Specifically, in Georgian discourse, every spatial object made by traditional sculptural materials can be named a sculpture, while objects created from non-conventional materials, except crafts, are categorized as contemporary art but, not sculpture.
Then what is Georgian sculpture today?
Are there contemporary art limitations for sculpture?
What is perceived as sculptural in contemporary plastics and how diverse can be the content variety for unconventional one?
The “Fall Hazard” is rising the abovementioned issues through approaching the unconventional soft sculpture medium.
Soft sculpture, with the long 60 years old experience in western art practice, was sporadically created in Georgia, but never was named as the soft one.
Soft sculpture and the huge diversity of the materials are the preconditions for qualitative changes in experiments, new content, and shapes.
The soft sculpture overcomes the already existing approach that the sculpture refers exclusively to the body, by freeing the sculpture from the body dictate.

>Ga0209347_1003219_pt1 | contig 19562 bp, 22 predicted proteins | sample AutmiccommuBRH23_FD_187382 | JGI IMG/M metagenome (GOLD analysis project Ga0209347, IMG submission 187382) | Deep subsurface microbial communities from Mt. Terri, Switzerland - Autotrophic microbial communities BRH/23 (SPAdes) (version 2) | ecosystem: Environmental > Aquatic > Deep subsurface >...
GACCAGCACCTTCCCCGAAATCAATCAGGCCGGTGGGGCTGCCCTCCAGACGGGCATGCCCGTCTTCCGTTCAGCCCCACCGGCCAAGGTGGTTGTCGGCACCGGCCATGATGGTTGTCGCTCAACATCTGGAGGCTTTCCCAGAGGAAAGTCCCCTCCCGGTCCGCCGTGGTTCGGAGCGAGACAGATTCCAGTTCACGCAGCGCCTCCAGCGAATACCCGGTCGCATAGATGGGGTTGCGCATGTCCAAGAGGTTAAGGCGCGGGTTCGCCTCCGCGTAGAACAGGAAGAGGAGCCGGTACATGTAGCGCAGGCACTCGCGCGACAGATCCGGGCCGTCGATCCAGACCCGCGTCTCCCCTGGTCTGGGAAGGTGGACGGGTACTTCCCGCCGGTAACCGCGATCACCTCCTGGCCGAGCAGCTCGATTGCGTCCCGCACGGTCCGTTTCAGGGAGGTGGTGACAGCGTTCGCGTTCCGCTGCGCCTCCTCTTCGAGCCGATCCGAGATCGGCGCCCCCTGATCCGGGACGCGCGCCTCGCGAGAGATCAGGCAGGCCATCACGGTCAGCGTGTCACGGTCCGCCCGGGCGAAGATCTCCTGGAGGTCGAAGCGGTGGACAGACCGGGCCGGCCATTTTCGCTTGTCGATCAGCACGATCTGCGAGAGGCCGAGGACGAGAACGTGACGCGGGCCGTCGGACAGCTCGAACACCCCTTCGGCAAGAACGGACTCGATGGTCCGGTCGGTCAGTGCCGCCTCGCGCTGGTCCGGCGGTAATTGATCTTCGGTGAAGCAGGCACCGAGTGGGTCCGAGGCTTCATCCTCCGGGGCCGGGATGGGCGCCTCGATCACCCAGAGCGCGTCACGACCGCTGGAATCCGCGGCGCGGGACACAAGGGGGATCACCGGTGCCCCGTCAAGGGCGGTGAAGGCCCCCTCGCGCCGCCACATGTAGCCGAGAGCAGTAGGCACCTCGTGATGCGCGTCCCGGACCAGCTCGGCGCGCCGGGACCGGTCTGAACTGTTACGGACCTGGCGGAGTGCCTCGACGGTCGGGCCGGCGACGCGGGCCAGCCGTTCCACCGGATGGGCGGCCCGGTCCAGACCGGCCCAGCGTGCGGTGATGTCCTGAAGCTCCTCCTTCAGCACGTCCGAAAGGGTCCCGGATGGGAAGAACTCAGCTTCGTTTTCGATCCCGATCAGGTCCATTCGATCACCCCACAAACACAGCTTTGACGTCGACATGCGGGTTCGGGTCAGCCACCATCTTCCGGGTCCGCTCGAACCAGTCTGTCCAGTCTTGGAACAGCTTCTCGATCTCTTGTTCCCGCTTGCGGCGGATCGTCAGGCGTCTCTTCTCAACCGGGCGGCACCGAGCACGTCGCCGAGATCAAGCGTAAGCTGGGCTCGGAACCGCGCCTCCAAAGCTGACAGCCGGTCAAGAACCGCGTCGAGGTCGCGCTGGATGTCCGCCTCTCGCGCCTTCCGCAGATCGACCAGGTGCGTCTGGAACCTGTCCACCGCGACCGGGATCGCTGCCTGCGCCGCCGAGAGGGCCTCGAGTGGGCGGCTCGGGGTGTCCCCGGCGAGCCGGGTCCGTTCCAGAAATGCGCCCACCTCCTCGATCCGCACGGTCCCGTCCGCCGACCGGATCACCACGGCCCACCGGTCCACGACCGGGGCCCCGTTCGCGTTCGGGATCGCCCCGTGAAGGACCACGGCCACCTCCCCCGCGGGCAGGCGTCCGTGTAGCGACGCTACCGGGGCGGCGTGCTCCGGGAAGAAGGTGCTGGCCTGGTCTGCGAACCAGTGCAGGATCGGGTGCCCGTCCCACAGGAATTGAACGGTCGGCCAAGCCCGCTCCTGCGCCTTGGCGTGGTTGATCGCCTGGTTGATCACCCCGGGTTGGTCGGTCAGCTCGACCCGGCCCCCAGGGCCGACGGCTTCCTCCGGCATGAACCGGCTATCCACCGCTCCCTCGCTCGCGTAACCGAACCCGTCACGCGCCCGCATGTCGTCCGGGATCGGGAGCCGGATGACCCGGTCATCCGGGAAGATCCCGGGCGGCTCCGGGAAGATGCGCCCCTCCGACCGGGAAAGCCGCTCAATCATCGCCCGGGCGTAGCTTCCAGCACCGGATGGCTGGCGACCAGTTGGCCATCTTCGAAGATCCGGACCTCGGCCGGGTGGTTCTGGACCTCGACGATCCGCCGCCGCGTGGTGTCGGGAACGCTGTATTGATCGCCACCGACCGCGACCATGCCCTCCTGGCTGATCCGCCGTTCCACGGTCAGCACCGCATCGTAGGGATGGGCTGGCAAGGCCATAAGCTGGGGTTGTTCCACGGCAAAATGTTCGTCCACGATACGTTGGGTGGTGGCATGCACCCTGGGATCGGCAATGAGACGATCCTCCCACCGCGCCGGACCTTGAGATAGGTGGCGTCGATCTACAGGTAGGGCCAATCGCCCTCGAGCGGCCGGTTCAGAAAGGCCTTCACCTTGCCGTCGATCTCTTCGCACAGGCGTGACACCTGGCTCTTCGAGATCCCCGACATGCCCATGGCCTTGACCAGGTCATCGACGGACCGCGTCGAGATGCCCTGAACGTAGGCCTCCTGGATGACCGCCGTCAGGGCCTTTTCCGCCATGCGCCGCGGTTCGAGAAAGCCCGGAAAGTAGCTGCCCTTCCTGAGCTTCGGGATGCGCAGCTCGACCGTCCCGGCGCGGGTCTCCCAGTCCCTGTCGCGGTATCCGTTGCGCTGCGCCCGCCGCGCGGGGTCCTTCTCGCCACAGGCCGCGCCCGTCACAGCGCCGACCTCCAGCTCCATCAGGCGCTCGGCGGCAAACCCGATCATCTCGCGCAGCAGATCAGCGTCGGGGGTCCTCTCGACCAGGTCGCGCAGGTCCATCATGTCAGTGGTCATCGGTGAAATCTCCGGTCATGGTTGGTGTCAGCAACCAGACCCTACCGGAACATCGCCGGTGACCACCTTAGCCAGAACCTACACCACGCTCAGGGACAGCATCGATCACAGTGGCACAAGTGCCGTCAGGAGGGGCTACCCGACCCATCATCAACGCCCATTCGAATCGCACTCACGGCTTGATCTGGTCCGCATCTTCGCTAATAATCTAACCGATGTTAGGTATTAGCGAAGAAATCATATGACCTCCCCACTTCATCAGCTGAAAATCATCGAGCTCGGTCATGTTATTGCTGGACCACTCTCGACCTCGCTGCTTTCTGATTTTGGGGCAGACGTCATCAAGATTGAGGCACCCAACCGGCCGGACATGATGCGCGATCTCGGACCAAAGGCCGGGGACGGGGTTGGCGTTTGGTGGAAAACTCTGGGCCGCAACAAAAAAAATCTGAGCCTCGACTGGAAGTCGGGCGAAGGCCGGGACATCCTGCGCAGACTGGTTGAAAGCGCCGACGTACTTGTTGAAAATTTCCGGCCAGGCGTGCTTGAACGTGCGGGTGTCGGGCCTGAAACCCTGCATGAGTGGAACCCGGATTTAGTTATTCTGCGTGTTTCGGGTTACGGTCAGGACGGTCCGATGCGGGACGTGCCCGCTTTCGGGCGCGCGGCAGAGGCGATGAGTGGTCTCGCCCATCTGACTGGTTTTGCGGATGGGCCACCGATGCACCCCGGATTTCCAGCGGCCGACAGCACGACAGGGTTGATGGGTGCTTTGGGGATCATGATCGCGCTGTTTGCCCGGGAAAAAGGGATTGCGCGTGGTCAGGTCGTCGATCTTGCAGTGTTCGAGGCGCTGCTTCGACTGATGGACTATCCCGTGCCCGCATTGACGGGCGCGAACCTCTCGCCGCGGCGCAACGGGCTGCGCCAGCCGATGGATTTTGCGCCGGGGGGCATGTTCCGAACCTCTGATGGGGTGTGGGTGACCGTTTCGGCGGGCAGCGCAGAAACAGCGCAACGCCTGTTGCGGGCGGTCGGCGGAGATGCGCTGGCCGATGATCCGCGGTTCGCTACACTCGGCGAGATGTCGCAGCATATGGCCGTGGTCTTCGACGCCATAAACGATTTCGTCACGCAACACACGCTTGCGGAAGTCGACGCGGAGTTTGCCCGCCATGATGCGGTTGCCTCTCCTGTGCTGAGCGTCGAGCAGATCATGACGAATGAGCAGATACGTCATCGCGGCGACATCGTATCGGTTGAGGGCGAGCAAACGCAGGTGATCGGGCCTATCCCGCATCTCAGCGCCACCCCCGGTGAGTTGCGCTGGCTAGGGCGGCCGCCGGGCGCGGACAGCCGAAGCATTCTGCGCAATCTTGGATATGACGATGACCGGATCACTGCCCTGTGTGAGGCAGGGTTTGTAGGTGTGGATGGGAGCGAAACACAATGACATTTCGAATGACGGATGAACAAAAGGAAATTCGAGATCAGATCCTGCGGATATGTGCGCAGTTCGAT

Moreover, in the frames of the “Fall Hazard”, soft sculpture indicates the social, cultural, and political threats for the social body of citizens. In this case, the body is not the physical option only, but the social one that is under the threat of corrupting the free spaces. It is all about the illusion of availability!
Exhibition is curated by Tamta Shavgulidze
Duration: 9 days, every day from 13.00 to 19.00.
Closing date: 10.12.2021, 19.00.
Address: Artarea Gallery, 10 Dodo Abashidze str.
With Financial Support Ministry of Culture, Sport and Youth Affairs of Georgia
Project Partner Tbilisi State Academy of Arts
On February 14th, Tamo Jugeli's solo exhibition, 'Random Order' opens at Gallery Artbeat.
On January 14, a retrospective exhibition of the great Georgian scenographer Soliko Virsaladze (1909-1988) will open at the Dimitri Shevardnadze National Gallery.
On December 18th, Tato Akhalkatsishvili's exhibition "Eccentric Traveler" opens at Dimitri Shevardnadze National Gallery.